Renaissance men plunder data for profit
What do Big Data, cutting edge supercomputers and sunny days have in common? If you answered Renaissance Technologies’ Medallion hedge fund, give yourself a gold star.
Gold stars are more than a namesake at Medallion. The Bloomberg article “Inside a Money Making Machine Like No Other” tells the story of the secretive New York hedge fund. Since 1988 it has racked up annual returns close to 80% before fees. Founded by award winning mathematician James Simons, the fund blazed a trail in Big Data before it was a buzzword in Silicon Valley or corporate boardrooms. It hired eccentric geniuses, built powerful supercomputers and wrote innovative algorithms. Then it began looking for patterns in what looked like chaos.
Today the quantitative hedge fund is run by ex-IBMers Peter Brown and Robert Mercer. The entire 300-person payroll is comprised of scientists. Fully 90% have PhDs. And every last one of them has a stake in the fund. In fact, employees are now the only investors.
MIT Sloan School of Management finance professor Andrew Lo believes the strength of the fund is its collection of employees. “Renaissance is the commercial version of the Manhattan Project,” he told Bloomberg. “They are the pinnacle of quant investing. No one else is even close.”
Returns bear this out. Medallion earned $55 billion in profits over its 28-year lifespan. More amazing still, the fund regularly rolls back capital by distributing profits every six months. Because Medallion makes short term investments in equities, Brown and Mercer like to keep no more than $10 billion on hand.
In 1993 they stopped accepting new money. Many of the best hedge funds charge fees amounting to 5% of capital and 20% of profits. Medallion charges 5% and 44%.
It refuses to hire anyone with previous Wall Street experience. Instead, Medallion hires scientists doing exciting work in pattern recognition. Simons himself once worked as a master code breaker at the Institute of Defense Analysis. Many of the first employees worked on early linguistics programming at IBM. Brown, one such veteran, explained the importance of finding patterns where none seem to exist:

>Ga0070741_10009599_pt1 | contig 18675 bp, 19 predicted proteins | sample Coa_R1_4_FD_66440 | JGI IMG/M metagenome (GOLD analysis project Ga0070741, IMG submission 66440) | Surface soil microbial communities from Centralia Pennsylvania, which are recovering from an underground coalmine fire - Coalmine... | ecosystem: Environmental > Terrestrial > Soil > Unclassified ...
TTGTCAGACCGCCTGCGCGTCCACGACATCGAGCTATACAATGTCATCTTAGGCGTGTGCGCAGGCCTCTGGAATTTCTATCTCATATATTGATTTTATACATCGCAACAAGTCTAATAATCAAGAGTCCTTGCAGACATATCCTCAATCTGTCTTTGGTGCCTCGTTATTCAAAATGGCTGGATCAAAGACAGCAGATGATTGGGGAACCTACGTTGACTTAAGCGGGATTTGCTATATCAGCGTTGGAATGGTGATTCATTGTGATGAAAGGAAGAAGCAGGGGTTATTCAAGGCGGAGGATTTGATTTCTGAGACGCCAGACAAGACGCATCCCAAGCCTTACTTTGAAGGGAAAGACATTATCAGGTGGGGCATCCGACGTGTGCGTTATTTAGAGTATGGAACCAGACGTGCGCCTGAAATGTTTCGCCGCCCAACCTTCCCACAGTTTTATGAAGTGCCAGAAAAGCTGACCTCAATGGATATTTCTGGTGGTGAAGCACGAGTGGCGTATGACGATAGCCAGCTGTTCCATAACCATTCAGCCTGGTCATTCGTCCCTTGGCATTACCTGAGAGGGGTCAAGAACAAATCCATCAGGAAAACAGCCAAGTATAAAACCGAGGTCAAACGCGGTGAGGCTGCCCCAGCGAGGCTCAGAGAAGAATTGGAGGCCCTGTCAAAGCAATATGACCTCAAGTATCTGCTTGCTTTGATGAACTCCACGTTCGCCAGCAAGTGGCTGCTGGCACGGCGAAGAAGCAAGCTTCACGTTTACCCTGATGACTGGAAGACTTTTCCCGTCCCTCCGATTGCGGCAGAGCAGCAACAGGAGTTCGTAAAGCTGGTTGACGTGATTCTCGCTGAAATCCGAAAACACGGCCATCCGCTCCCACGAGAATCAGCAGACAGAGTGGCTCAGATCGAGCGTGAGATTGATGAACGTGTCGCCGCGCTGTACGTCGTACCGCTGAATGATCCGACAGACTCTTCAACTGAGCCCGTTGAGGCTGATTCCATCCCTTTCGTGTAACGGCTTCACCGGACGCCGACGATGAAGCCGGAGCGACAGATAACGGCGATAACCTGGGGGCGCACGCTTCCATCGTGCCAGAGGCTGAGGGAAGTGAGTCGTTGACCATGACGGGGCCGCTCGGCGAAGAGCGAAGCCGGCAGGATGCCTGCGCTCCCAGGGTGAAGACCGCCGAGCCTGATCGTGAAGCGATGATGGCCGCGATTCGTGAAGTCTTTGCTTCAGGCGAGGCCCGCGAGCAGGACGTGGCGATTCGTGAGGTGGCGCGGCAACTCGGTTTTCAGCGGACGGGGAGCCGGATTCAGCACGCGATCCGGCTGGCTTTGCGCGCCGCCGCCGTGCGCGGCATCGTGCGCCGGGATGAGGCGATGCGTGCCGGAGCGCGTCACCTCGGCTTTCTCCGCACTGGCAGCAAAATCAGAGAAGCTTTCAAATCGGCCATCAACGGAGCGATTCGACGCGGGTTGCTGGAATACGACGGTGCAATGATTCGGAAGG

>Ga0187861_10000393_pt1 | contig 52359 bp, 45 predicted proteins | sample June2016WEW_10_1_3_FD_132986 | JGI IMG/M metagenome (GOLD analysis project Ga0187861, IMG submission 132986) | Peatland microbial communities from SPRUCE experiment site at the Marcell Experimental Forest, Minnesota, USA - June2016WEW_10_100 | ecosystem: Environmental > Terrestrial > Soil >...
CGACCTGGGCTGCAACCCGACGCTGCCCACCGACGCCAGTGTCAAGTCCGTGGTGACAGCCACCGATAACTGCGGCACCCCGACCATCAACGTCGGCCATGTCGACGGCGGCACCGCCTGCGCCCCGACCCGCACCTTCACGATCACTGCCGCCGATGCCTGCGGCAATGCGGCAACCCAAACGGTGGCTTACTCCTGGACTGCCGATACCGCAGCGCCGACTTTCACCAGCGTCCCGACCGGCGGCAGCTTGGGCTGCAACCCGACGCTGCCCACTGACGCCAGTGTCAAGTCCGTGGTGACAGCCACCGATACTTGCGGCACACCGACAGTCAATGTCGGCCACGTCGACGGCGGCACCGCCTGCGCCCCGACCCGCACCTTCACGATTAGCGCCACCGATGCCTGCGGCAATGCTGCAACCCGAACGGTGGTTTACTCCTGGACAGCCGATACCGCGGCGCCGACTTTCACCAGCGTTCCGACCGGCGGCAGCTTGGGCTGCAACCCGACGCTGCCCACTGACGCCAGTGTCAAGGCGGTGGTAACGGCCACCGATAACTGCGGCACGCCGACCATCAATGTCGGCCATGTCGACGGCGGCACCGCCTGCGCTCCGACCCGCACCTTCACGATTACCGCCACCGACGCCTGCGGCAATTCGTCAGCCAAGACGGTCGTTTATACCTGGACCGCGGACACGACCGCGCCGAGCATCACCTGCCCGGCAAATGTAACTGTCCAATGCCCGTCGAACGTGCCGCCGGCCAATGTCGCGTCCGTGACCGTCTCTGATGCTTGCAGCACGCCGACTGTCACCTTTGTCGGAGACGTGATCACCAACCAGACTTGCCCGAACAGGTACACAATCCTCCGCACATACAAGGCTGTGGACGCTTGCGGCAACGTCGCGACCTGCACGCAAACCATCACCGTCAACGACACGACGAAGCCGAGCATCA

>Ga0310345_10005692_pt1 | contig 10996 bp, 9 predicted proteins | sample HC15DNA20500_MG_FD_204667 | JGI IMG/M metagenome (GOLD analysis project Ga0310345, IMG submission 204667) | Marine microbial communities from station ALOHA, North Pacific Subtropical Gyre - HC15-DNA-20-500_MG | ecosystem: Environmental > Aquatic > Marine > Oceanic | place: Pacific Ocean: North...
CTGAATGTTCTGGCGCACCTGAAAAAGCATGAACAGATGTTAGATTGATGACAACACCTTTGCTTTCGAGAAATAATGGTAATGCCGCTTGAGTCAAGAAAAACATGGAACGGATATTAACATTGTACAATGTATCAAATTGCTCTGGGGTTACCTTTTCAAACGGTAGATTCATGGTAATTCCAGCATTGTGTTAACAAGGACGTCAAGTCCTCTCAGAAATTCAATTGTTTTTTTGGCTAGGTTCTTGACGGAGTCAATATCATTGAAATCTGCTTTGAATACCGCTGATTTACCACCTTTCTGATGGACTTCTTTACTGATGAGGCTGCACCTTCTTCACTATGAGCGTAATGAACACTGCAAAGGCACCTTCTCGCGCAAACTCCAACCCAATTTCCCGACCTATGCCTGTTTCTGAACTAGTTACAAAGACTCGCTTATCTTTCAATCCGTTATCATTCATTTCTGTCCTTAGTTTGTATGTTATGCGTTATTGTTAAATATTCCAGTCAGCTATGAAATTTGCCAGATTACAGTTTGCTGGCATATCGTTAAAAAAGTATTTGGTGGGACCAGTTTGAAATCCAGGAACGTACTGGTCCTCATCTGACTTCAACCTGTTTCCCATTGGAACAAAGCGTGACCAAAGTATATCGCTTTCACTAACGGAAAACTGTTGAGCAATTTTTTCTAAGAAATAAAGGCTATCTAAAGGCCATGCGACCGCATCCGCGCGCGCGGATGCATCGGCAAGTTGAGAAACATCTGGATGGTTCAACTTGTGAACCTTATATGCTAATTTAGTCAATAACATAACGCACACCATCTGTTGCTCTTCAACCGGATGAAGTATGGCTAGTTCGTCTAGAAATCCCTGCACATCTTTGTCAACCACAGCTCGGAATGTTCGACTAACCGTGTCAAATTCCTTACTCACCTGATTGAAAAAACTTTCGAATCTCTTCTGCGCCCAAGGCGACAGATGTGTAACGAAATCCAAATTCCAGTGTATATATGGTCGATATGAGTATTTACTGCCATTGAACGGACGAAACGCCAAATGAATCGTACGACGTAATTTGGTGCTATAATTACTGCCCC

“It turns out that when it’s cloudy in Paris, the French market is less likely to go up than when it’s sunny in Paris,” he said. Ultimately that trade did not make a lot of money because data showed it to be sunny a little more than half of the time. “The point is that,” Brown concludes “if there were signals that made a lot of sense that were very strong, they would have long ago been traded out.”
This is not materially different than the work happening now with deep neural networks at Alphabet (GOOGL) and Nvidia (NVDA). They have assembled some of the brightest minds in computational and data science. They built innovative computing frameworks and began looking for patterns in massive data streams.
Big Data will change what is possible. There are patterns in what looks like chaos. Mining them leads to untold riches.
About Jon Markman: A pioneer in the development of stock-rating systems and screening software, Jon Markman is co-inventor on two Microsoft patents and author of the bestselling books The New Day Trader Advantage, Swing Trading and Online Investing, as well as the annotated edition of Reminiscences of a Stock Operator. He was portfolio manager and senior investment strategist at a multi-strategy hedge fund from 2002 to 2005; managing editor and columnist at CNBC on MSN Money from 1997 to 2002; and an editor, investments columnist and investigative reporter at the Los Angeles Times from 1984 to 1997.
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